Vernon Wells, MLB’s Worst Fielder

Vernon Wells, MLB’s Worst Fielder


I’ll be honest, Vernon’s fielding makes me laugh out-loud. His routes are comical and anything hit more than five steps away from his initial positioning is bound to drop. My eyes (and anyone else’s) can plainly see that. What do the numbers say?

Vernon’s UZR/150 (zone rating over 150 games) is an MLB CF worst -31.9. To put this into perspective a few players are tied for second down at -12ish. Vernon score is more than two and half times poorer than the second worst CF in the MLB! Holy shit, that’s not simply bad, that’s downright terrible.

According to the advanced run algorithms, Wells’ fielding has cost the Jays 21.3 runs vs an average fielder this season. This is second worst in the MLB, only -0.3 less than Adam Dunn’s -21.6 fielding runs.

To put how shitty this total is into perspective let’s use this image:


Vernon Wells -21.3 fielding runs is more than Rolen’s (10.6) and Hill’s (8.5) combined batting runs! Wells’ poor fielding wipes out Rolen’s and Hill’s batting excellence.

That may help to explain why the Jays are having strong to semi-career years from four offensive stars (Hill, Scutaro, Lind and a resurgence of Rolen) and are still under the .500 mark, pitching injuries aside.

Vernon, man up and accept a demotion to a corner outfield position for the good of the team. Brain cramps aside Alex Rios is a much better option in CF.

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15 replies on “Vernon Wells, MLB’s Worst Fielder”
  1. says: Ian

    This post confirmed my suspicions about Wells. I just can’t fathom how his defensive skills and range has dropped off so significantly within the past few years. Is he afraid to dive for a ball and break his wrist again?

  2. says: Kman

    That’s a mystery to me as well. I don’t see why his routes and reads are so bad, even with injuries. He was solid if unspectacular a few years back. Maybe he’s devoting more time to his hitting at the cost of his fielding.

  3. says: Bubbles

    So he gets a the giant contract because he was a good hitter and a gold glove fielder. Then his bat sucked but is still good with the glove. Now there is absolutely no way to justify his contract. Not even the slightest bit.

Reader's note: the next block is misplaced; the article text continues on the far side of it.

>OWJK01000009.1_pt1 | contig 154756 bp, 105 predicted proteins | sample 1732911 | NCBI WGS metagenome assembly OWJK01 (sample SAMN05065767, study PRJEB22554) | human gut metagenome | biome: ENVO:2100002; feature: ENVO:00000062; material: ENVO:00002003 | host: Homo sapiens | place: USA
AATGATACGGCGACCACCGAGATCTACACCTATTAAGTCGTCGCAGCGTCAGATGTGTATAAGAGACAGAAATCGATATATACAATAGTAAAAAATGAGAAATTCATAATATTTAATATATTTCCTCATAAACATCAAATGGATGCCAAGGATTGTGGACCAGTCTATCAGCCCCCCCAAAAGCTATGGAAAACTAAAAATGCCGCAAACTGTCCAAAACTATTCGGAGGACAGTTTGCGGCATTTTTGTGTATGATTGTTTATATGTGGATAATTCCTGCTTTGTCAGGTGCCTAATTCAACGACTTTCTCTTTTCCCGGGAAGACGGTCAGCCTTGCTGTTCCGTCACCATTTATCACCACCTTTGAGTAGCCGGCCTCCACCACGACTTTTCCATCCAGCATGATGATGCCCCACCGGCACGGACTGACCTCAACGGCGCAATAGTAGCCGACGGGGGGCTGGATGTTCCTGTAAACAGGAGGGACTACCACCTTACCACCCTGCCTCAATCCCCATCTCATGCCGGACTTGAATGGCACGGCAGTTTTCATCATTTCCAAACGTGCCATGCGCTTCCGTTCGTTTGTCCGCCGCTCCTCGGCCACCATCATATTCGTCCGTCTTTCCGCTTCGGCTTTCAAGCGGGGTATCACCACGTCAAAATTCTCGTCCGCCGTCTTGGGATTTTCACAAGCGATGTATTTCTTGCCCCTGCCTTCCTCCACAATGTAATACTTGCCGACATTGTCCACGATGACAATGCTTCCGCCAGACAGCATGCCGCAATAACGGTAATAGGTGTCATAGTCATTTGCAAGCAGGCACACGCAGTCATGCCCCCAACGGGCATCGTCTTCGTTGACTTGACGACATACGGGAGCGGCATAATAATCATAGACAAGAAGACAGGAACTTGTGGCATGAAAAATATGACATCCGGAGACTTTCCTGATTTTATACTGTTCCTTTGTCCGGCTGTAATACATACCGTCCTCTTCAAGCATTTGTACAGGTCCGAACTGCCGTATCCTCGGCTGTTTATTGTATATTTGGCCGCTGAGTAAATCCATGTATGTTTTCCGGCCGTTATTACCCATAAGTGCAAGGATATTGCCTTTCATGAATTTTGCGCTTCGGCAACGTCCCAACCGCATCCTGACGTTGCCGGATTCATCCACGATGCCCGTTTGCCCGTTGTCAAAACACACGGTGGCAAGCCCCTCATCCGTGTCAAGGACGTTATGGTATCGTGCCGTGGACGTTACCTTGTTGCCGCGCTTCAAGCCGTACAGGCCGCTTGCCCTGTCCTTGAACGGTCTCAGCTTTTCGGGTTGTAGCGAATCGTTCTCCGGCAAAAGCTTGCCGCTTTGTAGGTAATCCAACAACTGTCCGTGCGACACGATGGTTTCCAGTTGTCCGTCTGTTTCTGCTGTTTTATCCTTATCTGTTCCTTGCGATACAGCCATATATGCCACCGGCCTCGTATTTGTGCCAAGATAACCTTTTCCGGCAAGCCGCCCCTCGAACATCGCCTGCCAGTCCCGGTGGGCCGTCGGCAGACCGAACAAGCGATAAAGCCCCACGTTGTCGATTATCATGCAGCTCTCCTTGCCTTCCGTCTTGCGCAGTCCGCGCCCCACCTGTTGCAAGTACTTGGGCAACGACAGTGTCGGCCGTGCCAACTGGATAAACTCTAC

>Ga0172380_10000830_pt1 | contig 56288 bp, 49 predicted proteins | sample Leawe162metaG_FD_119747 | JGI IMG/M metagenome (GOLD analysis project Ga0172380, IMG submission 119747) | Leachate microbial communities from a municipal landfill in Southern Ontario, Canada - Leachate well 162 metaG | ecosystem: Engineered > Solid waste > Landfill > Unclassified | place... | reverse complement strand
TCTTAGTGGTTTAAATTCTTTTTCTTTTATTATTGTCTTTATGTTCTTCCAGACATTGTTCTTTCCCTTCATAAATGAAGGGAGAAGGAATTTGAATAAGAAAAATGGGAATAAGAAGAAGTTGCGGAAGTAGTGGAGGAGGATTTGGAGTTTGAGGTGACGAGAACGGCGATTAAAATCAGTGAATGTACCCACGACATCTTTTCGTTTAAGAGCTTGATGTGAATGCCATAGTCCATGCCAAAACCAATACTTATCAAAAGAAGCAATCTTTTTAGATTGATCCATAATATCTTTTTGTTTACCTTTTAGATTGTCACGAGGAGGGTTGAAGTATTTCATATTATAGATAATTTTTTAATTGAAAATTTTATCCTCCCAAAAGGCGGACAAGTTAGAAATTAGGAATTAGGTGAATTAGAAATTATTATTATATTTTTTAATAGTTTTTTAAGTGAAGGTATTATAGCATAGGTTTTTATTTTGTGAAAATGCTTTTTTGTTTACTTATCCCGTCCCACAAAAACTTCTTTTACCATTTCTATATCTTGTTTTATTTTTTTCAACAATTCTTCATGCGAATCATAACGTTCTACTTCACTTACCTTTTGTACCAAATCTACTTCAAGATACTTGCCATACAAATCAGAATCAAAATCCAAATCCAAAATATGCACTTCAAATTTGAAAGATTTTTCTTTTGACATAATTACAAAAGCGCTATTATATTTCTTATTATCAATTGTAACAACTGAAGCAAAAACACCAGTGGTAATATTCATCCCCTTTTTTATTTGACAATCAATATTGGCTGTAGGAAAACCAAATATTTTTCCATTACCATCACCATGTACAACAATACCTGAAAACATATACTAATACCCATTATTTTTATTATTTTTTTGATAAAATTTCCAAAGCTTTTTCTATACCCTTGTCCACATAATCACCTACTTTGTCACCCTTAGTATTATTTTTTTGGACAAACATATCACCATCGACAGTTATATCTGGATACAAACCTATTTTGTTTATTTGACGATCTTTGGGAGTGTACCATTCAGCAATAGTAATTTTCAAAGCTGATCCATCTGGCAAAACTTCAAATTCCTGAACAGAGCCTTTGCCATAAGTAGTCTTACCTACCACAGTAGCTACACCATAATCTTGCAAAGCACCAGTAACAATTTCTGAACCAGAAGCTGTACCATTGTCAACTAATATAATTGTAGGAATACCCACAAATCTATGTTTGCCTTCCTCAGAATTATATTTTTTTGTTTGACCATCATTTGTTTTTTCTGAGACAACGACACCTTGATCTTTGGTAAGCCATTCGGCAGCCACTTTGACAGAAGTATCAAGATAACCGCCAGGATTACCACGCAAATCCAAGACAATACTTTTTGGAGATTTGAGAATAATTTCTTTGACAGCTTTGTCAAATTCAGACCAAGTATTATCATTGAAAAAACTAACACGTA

Must be the Vince Carter Syndrome: Play at an all-star level, sign massive contract, stop caring to play cuz you are getting a shitload of money which hinders the team. All we need now is a confession that he never gave it all.

  4. says: JJ

    He was either cheating, or he’s just gotten really old, really fast. Thank you for proving his ineptitude.

    This brings up the next question, who’s better in left field, Lind or Wells?

  5. says: JJ

    He was either cheating, or he’s just gotten really old, really fast. Thank you for proving his ineptitude.

    This brings up the next question, who’s better in left field, Lind or Wells?

  6. says: Brian

    Wow. I can’t believe how quickly ‘fans’ turn. I may not be the biggest V.Wells fan, but seriously, do you really believe Wells really dogging it in spite of the spotlight on him continuously, every route being scrutinized, every at-bat disected. Frankly, I think he is being miscast, and Cito is the only one that sees it. He is giving him a chance to get his confidence back by dropping him in the batting order, and I believe he will put him back at #3 eventually, where he belongs. He is not a 30-40 homer guys, in spite of his salary. He is line drive hitter (or was), with the occassional homer.
    Give the guy a break, he will be back.
    Really tiring to read the continuous negative comments on boards about the Jays.

  7. says: Tdot

    Ummm…let me guess, the same ranking system also says Jeter is the best fielding SS — are you kidding me – stats are useful for hitting and pitching but fielding has never been completely categorized.